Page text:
I’m Not Marching

march

If you know me, it should come as no surprise that I am rather opinionated and very passionate. One evening, while watching a movie that highlighted part of the suffragist movement in America, my now-fiance commented, “You would have totally been a suffragette.” And my response was, “Hell yea!”

He was right, and in my late teens and early twenties I was all about some social justice in action, protesting, and magnifying the words and intentions of people and organizations that, I believed, were harming our world. Today, at thirty-three, I am watching current events unfold and somewhat shocked at even my own response, and how different it is than it would have been ten or fifteen years ago.

I didn’t march yesterday. I have plenty of friends who did, and I support their efforts and courage. Friends from all different ethnic, religious, sexual, political, and educational backgrounds marched in Washington, New York, San Francisco, Memphis, Orlando, and other cities across the country to stand up for what they believe to be right, and against what they believe to be wrong.

After some deep thought, prayer, meditation, and consideration, I chose not to March. And while I don’t judge anyone who did or didn’t or thought about it or camped out all night, I stand by my choice.

According to international media news outlets, an estimated one million men, women, and even children marched on Saturday, January 21, 2017 to peacefully protest our new President, Donald J. Trump. That is an ASTOUNDING number of people who dedicated their time, talent, resources, emotions, and energy to something they truly believe to be important. I have seen some incredibly powerful images from rallies and protests and marches across the country, and I even found myself rallying in spirit with many of the people I have seen in these images and videos.

Just imagine, for a moment, what would happen if one million people used the time they spent protesting yesterday – let’s say an average of 6 hours spent preparing, marching, standing, speaking, and rallying – to take action in their local communities? Can you even begin to fathom how much good could be done in our neighborhoods, local government, cities, towns, counties, and states if SIX MILLION HOURS were spent serving others? That is an astounding amount of time, talent, and resources that people and organizations in our own backyards greatly need right now.

Now, let’s take those signs from yesterday. Some were very inspiring and true. But if I have to be honest, most of the signs and words I have seen and heard from yesterday are full of just as much hatred, violence, bullying, and malice as what I have heard from from our new President’s mouth. You can’t fight hate with hate. It just doesn’t work. I see this every week in jail and in the trafficked women I work with in recovery homes. Hate just doesn’t work. Love works. Period. End of story. Drop the mic.

And I don’t mean codependent, now-I’m-a-doormat, let’s-just-look-the-other-way Love. I mean real love. Love that speaks truth, even when it hurts. Love that makes messes because it is not afraid. Love that comforts. Love that provides compassion by way of empathy. Love that is FOR anyone but AGAINST no one. I am talking about real, gritty, beautiful, vulnerable, messy, gracious love. No force on earth can destroy that kind of love.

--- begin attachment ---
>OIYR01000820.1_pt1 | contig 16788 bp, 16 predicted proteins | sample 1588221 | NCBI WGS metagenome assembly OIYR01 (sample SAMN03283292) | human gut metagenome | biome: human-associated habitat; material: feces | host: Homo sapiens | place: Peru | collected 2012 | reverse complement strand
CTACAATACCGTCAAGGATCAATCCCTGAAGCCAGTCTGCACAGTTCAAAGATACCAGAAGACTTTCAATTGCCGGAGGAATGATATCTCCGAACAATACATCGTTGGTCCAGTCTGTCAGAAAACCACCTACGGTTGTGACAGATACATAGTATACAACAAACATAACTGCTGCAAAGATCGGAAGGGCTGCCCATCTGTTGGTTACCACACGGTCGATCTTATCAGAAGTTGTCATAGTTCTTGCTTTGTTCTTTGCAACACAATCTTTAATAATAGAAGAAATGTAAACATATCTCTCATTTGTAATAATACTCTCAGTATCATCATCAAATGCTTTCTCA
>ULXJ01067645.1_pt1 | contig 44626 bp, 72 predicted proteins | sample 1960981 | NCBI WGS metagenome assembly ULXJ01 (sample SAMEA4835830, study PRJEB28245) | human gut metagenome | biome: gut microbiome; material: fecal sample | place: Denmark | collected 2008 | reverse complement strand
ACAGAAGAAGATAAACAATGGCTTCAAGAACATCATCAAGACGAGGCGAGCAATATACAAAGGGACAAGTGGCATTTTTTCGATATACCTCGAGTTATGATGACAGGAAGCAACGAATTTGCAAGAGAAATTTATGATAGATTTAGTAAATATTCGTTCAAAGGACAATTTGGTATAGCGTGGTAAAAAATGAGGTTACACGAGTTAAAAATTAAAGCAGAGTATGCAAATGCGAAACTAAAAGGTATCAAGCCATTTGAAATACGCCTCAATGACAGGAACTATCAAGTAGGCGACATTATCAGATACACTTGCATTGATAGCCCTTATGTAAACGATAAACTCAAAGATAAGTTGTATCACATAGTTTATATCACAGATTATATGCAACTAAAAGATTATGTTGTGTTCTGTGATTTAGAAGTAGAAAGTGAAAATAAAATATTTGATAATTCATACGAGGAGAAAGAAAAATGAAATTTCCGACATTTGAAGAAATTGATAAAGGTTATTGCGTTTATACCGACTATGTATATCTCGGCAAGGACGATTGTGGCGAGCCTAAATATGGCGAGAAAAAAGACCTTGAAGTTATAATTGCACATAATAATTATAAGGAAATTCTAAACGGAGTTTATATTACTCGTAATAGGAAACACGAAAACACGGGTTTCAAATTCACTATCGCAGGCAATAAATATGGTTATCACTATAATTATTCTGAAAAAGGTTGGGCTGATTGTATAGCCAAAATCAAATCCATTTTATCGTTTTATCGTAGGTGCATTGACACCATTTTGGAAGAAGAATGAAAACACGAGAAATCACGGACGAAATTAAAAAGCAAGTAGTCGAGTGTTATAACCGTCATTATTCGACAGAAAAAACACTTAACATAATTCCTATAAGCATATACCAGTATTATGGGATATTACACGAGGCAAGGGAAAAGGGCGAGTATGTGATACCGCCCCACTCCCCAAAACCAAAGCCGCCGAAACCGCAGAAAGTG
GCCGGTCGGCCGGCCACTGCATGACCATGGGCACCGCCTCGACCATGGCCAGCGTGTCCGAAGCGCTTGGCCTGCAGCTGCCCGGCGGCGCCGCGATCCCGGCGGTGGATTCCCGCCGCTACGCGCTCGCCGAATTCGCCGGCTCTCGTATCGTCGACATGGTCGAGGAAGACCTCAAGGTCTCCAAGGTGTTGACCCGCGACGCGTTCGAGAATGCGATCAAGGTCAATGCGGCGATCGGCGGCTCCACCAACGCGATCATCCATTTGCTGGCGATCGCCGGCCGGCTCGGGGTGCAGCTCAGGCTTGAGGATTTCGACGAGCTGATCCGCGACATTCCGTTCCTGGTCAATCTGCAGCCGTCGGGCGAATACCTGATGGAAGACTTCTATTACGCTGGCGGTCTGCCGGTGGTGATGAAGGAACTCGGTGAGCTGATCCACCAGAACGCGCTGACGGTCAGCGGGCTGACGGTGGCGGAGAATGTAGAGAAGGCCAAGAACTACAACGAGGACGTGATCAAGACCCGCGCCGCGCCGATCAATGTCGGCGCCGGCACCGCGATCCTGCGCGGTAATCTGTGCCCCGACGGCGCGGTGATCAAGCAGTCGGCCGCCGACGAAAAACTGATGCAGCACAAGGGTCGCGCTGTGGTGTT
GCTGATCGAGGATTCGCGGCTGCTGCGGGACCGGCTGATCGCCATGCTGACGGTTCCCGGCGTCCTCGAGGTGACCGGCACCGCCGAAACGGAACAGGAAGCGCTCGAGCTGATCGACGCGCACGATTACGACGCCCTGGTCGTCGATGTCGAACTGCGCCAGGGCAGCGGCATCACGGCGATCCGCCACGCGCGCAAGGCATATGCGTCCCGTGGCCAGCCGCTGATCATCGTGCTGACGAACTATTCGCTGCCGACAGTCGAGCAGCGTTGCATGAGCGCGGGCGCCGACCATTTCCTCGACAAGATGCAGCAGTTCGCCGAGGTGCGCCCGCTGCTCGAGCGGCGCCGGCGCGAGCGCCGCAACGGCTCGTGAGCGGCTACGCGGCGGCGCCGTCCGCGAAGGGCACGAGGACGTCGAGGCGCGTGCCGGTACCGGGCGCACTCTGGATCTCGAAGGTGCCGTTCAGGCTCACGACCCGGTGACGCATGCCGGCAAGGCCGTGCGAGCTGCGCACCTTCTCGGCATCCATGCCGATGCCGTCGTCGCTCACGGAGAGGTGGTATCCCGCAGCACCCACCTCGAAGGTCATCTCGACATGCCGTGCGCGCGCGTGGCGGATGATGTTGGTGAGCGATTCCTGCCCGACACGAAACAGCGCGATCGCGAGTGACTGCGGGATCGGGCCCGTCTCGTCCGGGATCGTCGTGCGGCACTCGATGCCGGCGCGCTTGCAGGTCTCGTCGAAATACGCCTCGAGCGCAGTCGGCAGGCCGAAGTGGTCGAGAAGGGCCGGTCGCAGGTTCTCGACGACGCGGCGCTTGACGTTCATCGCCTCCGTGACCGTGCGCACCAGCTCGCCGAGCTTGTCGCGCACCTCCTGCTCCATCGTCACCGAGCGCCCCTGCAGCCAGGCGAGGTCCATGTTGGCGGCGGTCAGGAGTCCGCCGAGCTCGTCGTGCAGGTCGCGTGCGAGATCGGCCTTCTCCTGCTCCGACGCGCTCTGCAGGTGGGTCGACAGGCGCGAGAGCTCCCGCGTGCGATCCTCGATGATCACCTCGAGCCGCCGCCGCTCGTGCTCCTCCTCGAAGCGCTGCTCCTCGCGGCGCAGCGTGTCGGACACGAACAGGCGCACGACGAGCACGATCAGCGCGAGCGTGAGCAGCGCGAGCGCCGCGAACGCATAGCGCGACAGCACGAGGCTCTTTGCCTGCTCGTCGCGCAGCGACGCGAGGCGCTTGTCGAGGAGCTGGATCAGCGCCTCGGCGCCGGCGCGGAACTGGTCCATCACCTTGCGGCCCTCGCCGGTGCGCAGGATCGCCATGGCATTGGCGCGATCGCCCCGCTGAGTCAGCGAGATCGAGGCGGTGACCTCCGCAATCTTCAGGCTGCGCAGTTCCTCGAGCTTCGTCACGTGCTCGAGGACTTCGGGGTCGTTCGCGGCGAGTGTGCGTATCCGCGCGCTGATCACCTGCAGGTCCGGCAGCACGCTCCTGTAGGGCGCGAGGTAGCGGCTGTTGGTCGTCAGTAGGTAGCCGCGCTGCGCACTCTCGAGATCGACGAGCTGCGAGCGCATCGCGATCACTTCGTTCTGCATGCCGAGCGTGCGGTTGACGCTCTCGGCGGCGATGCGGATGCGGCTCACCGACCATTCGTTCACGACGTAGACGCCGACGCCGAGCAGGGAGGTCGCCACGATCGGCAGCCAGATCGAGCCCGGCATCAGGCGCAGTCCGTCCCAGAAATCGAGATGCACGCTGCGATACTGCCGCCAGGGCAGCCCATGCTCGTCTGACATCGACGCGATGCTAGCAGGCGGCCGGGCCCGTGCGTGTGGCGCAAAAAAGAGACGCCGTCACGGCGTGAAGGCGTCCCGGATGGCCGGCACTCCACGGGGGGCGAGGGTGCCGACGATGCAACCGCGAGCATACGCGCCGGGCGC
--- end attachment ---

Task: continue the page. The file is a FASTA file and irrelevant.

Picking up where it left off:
What if we spent six million hours over the coming days, weeks, months, and years, spewing love as opposed to hate? What if we reached out and listened to people who are suffering, rather than assume to know what they are thinking, feeling, and needing? What if we got our hands and hearts and cars and wallets dirty by serving people who need to be served? Every week I walk into Florida’s third largest jail and spend time with women who need people. They don’t need our money, or our pity. They don’t need another program or a handout. They need relationships. Scientific study after scientific study shows how the brain works and that relationships heal. Isolation kills. I have the immense privilege of being in relationships with women who need community in order to make a difference in their own lives, and in the lives of people around them.

As a Christian, this is my job. My life verse right now is Micah 6:8, which says, “He has shown you, O mortal, what is good. And what does the Lord require of you? To ACT justly and to LOVE mercy and to WALK humbly with your God.”

 

Three action verbs: Act. Love. Walk.
That’s it. That is what is required of me, and what I am called to do. Every day.

It is not my job to administer justice. It is not my job to force mercy. It is not my job to stand still and wait for a better tomorrow.

I didn’t march yesterday, but I did and do choose to act, love, and walk as best as I know how. The best way I know to do that now is to love and serve my fiancé well as we start a new life together, to extend mercy and forgiveness to my family, to walk humbly as I work in the jail and with ministry interns and with trafficked women, and to love. To ALWAYS love. Especially when it is hard and I don’t want to do it.

Will you join me?

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